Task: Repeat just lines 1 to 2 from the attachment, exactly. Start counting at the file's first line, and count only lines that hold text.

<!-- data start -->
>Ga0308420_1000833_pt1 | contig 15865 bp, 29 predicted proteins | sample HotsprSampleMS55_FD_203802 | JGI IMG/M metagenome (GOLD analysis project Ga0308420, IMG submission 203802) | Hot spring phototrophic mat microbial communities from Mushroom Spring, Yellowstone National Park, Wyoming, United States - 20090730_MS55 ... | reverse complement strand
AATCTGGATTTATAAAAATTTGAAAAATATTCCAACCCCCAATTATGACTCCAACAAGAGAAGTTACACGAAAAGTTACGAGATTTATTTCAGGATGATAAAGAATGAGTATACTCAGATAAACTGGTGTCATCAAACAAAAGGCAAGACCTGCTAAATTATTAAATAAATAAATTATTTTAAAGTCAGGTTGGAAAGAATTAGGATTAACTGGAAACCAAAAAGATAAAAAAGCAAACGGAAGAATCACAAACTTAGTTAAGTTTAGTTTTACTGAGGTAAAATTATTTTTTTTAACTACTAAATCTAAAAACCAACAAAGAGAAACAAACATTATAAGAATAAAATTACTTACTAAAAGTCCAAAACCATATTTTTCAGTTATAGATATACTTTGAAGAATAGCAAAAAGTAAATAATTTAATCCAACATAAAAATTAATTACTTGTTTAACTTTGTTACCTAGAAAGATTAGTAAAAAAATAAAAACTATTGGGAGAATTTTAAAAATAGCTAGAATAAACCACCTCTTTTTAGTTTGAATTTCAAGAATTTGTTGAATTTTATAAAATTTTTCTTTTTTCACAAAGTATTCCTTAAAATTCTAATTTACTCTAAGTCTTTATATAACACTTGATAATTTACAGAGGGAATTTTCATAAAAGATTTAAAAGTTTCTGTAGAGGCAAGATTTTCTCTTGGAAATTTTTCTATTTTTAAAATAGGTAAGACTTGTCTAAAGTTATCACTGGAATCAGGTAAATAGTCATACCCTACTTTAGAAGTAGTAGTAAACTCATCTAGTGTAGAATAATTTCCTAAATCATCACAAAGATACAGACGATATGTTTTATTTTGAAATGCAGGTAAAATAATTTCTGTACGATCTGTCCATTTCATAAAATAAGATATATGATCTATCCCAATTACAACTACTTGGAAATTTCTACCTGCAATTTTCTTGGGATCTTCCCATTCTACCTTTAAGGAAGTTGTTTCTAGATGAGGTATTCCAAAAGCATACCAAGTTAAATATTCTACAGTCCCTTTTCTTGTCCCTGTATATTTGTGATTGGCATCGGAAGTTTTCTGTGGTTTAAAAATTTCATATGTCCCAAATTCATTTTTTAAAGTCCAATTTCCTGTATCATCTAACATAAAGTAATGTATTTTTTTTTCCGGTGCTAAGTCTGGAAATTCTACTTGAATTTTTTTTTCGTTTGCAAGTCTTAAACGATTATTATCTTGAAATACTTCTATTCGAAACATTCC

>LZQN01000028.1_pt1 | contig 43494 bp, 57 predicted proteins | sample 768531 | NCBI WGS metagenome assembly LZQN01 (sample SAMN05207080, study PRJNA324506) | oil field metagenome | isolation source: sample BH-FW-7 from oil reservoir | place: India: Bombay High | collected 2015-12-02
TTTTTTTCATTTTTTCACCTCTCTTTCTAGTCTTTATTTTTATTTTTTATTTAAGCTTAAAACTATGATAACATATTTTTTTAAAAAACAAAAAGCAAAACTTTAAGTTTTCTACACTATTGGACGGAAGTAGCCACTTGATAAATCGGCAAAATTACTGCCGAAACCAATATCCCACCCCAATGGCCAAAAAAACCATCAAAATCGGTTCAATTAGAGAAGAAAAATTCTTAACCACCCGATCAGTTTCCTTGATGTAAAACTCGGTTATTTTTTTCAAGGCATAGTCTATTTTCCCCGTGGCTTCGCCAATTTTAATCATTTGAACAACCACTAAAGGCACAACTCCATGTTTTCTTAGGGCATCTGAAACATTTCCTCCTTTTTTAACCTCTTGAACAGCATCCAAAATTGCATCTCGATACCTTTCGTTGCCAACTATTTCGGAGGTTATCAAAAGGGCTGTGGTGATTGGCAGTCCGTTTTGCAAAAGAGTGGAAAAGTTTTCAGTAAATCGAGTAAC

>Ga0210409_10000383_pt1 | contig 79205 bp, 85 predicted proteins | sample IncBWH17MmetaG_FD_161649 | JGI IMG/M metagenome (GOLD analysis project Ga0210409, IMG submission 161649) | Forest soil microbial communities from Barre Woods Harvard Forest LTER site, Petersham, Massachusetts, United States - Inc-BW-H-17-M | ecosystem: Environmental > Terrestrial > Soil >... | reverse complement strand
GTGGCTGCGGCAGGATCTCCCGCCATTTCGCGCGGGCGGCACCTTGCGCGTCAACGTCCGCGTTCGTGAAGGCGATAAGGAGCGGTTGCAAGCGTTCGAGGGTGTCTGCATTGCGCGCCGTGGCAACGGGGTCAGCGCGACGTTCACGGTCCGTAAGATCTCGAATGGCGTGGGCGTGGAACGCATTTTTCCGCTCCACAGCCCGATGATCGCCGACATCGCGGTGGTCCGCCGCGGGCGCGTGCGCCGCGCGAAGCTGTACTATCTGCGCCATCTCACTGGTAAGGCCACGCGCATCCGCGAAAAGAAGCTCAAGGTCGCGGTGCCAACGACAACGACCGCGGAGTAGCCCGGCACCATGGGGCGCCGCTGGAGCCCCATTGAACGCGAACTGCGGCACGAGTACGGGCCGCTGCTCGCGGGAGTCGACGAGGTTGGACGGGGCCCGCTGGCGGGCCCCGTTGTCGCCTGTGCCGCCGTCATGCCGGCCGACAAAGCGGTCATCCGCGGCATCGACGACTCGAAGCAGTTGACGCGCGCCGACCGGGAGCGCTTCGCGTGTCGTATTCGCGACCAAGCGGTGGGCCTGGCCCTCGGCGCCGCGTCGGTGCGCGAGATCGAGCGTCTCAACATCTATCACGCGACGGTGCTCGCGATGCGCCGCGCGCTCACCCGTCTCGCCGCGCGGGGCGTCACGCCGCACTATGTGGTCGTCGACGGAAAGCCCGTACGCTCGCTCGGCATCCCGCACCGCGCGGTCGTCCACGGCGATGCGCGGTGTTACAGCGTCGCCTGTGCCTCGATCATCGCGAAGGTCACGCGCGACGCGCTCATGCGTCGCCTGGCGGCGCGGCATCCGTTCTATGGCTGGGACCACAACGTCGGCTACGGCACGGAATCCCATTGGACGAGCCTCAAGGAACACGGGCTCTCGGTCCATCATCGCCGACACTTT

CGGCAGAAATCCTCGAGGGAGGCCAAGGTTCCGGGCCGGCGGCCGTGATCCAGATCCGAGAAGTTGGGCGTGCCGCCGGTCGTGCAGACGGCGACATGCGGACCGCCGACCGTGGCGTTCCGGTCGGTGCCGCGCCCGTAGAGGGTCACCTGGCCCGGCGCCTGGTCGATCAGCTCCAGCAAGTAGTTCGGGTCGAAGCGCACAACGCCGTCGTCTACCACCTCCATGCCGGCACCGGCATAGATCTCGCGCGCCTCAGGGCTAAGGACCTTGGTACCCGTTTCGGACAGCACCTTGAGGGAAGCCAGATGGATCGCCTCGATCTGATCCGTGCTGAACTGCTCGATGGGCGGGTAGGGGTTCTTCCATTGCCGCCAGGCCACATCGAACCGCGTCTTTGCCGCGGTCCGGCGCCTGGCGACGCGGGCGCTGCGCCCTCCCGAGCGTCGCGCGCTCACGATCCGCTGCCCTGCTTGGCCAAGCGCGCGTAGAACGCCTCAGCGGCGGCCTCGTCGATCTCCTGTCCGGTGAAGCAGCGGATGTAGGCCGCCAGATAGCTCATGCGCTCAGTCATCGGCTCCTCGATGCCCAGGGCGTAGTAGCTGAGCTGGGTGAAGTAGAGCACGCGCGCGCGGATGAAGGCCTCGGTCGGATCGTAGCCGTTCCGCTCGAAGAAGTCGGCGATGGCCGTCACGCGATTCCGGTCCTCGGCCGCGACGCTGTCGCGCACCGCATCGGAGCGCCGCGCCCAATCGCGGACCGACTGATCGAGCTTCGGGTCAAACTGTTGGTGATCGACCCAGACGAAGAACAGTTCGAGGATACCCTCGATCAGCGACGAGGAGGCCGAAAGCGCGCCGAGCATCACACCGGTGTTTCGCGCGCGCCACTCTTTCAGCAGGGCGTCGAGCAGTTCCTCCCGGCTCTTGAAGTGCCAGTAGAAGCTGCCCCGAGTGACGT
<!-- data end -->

>Ga0308420_1000833_pt1 | contig 15865 bp, 29 predicted proteins | sample HotsprSampleMS55_FD_203802 | JGI IMG/M metagenome (GOLD analysis project Ga0308420, IMG submission 203802) | Hot spring phototrophic mat microbial communities from Mushroom Spring, Yellowstone National Park, Wyoming, United States - 20090730_MS55 ... | reverse complement strand
AATCTGGATTTATAAAAATTTGAAAAATATTCCAACCCCCAATTATGACTCCAACAAGAGAAGTTACACGAAAAGTTACGAGATTTATTTCAGGATGATAAAGAATGAGTATACTCAGATAAACTGGTGTCATCAAACAAAAGGCAAGACCTGCTAAATTATTAAATAAATAAATTATTTTAAAGTCAGGTTGGAAAGAATTAGGATTAACTGGAAACCAAAAAGATAAAAAAGCAAACGGAAGAATCACAAACTTAGTTAAGTTTAGTTTTACTGAGGTAAAATTATTTTTTTTAACTACTAAATCTAAAAACCAACAAAGAGAAACAAACATTATAAGAATAAAATTACTTACTAAAAGTCCAAAACCATATTTTTCAGTTATAGATATACTTTGAAGAATAGCAAAAAGTAAATAATTTAATCCAACATAAAAATTAATTACTTGTTTAACTTTGTTACCTAGAAAGATTAGTAAAAAAATAAAAACTATTGGGAGAATTTTAAAAATAGCTAGAATAAACCACCTCTTTTTAGTTTGAATTTCAAGAATTTGTTGAATTTTATAAAATTTTTCTTTTTTCACAAAGTATTCCTTAAAATTCTAATTTACTCTAAGTCTTTATATAACACTTGATAATTTACAGAGGGAATTTTCATAAAAGATTTAAAAGTTTCTGTAGAGGCAAGATTTTCTCTTGGAAATTTTTCTATTTTTAAAATAGGTAAGACTTGTCTAAAGTTATCACTGGAATCAGGTAAATAGTCATACCCTACTTTAGAAGTAGTAGTAAACTCATCTAGTGTAGAATAATTTCCTAAATCATCACAAAGATACAGACGATATGTTTTATTTTGAAATGCAGGTAAAATAATTTCTGTACGATCTGTCCATTTCATAAAATAAGATATATGATCTATCCCAATTACAACTACTTGGAAATTTCTACCTGCAATTTTCTTGGGATCTTCCCATTCTACCTTTAAGGAAGTTGTTTCTAGATGAGGTATTCCAAAAGCATACCAAGTTAAATATTCTACAGTCCCTTTTCTTGTCCCTGTATATTTGTGATTGGCATCGGAAGTTTTCTGTGGTTTAAAAATTTCATATGTCCCAAATTCATTTTTTAAAGTCCAATTTCCTGTATCATCTAACATAAAGTAATGTATTTTTTTTTCCGGTGCTAAGTCTGGAAATTCTACTTGAATTTTTTTTTCGTTTGCAAGTCTTAAACGATTATTATCTTGAAATACTTCTATTCGAAACATTCC